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When stating an estimation of the accuracy of my measurements (of electric current, in this case) would I state that it is equal to the residual error, or the limit of reading? (in this case, ±0.2 or ±0.01). Why?

This is for pretty simple high school physics - so nothing too complex.


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Just a few things about your question; the title is not descriptive enough, the $\pm$ numbers you give don't have units or the measurement value and thus aren't helpful, and lastly, we don't know what your setup is, it's not clear what your specific difficulty is. If you correct those things I'll upvote your question. – Alan Rominger Aug 28 '11 at 0:49
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It depends on the situation and what the expectation of the teacher is. If the teacher specifically asked you to record error, then s/he likely provided methodology somewhere along the line.

If you are making note of the error because you think it is the right thing to do, I would recommend using the residual error and making note of how you calculated it in your lab report. There are at least two reasons I would take this route:

  1. If your residual error is an order of magnitude larger than the readability of the device, chances are very good that the experiment is complex enough that there are many sources of error you are overlooking. Given the accuracy of most lab equipment (even in a high school setting), there are aspects of your experiment that add to your uncertainty more than the equipment readability.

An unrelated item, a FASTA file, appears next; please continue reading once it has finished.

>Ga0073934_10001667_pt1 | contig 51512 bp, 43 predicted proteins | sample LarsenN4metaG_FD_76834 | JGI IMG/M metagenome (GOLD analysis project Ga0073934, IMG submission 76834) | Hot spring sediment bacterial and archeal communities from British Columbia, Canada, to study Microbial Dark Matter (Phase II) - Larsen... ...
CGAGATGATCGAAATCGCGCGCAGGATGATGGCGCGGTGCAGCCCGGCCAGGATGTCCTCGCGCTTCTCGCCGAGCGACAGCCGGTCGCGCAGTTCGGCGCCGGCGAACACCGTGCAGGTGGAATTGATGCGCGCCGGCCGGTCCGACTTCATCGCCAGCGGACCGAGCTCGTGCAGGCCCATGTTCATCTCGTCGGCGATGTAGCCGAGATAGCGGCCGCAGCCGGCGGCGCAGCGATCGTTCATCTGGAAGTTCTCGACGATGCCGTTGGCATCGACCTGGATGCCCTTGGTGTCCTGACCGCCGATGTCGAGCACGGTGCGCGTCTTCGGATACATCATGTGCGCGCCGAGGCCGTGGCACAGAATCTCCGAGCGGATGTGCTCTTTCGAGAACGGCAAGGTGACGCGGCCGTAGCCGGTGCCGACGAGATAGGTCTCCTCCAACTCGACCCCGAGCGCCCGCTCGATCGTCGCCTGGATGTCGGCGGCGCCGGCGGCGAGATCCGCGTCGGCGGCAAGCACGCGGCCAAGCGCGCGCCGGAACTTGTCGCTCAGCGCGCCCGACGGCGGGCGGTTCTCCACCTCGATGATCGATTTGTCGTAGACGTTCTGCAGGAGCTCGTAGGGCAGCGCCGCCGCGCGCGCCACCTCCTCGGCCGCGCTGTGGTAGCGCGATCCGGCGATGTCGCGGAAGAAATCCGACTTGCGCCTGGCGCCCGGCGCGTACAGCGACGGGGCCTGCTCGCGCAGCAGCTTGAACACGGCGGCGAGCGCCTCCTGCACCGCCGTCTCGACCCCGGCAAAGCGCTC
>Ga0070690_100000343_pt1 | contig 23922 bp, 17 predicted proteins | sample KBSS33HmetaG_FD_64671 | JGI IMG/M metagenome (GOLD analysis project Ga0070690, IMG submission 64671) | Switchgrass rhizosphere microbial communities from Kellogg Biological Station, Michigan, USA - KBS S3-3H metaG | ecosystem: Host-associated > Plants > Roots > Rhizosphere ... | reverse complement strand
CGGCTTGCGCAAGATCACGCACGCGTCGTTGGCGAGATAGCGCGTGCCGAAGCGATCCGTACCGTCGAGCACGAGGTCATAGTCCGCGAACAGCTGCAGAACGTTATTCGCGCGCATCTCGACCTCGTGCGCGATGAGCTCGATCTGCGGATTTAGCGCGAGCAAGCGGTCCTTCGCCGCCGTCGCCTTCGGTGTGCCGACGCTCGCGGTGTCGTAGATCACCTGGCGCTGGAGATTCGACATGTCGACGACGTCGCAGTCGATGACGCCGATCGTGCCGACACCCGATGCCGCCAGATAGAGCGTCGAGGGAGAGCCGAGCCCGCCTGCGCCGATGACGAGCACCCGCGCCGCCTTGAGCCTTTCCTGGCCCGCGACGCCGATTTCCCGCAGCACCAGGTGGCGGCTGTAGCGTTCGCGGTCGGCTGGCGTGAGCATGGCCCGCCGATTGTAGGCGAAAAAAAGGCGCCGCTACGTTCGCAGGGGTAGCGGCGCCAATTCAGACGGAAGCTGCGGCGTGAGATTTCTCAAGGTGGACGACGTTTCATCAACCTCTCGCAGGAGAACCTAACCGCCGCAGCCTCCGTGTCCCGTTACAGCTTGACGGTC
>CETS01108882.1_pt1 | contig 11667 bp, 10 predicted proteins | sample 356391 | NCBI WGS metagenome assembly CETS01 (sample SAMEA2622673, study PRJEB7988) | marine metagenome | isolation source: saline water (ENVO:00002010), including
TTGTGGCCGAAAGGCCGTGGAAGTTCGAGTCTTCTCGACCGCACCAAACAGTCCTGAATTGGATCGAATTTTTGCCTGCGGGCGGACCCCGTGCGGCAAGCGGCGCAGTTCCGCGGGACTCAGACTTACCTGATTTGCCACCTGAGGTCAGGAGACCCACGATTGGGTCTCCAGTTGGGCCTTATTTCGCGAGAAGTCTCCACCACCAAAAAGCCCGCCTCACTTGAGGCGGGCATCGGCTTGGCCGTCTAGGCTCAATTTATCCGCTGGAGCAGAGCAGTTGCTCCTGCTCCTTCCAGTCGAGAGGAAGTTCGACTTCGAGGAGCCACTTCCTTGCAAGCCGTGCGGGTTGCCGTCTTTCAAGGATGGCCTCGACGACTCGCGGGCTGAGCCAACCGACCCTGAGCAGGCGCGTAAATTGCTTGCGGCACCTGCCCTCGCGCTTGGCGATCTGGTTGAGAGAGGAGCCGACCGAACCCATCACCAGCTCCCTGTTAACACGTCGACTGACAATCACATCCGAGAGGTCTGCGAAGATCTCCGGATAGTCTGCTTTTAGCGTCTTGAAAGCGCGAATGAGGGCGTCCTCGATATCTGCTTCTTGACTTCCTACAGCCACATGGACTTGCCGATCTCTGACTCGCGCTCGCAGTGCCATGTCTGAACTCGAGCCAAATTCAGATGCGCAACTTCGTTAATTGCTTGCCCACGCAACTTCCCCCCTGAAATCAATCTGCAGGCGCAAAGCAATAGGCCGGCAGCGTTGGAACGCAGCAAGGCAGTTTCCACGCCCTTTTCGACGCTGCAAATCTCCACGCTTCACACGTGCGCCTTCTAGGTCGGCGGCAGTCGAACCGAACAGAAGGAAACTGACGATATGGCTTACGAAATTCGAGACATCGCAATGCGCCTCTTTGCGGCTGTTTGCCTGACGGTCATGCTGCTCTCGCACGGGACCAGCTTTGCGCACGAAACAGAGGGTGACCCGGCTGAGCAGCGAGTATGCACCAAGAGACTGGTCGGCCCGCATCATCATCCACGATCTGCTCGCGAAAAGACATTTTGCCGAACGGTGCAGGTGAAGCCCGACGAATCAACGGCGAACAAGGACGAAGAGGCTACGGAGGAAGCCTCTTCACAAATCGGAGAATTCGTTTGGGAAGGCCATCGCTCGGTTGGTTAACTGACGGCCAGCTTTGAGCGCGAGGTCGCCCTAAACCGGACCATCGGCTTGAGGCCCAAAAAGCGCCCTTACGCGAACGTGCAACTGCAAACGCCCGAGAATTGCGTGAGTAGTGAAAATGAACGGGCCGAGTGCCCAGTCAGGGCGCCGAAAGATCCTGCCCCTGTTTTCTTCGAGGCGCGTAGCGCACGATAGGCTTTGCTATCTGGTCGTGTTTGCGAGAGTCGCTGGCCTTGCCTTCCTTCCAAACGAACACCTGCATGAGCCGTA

2. The residual error is likely based on a well recognized phenomenon with an accepted mathematical model. If the standard model says that you should get a certain value, that's what you should get. The chances that you have discovered some strange exception to the recognized physics are remote.

If you are interested in high end metrology and would like to learn more, the internationally recognized best practice for calculating and citing uncertainties can be found here.

Good luck with your class!

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I would add: take a look at the data sheet of the measuring device to see its quoted accuracy. – nibot Aug 27 '11 at 21:39

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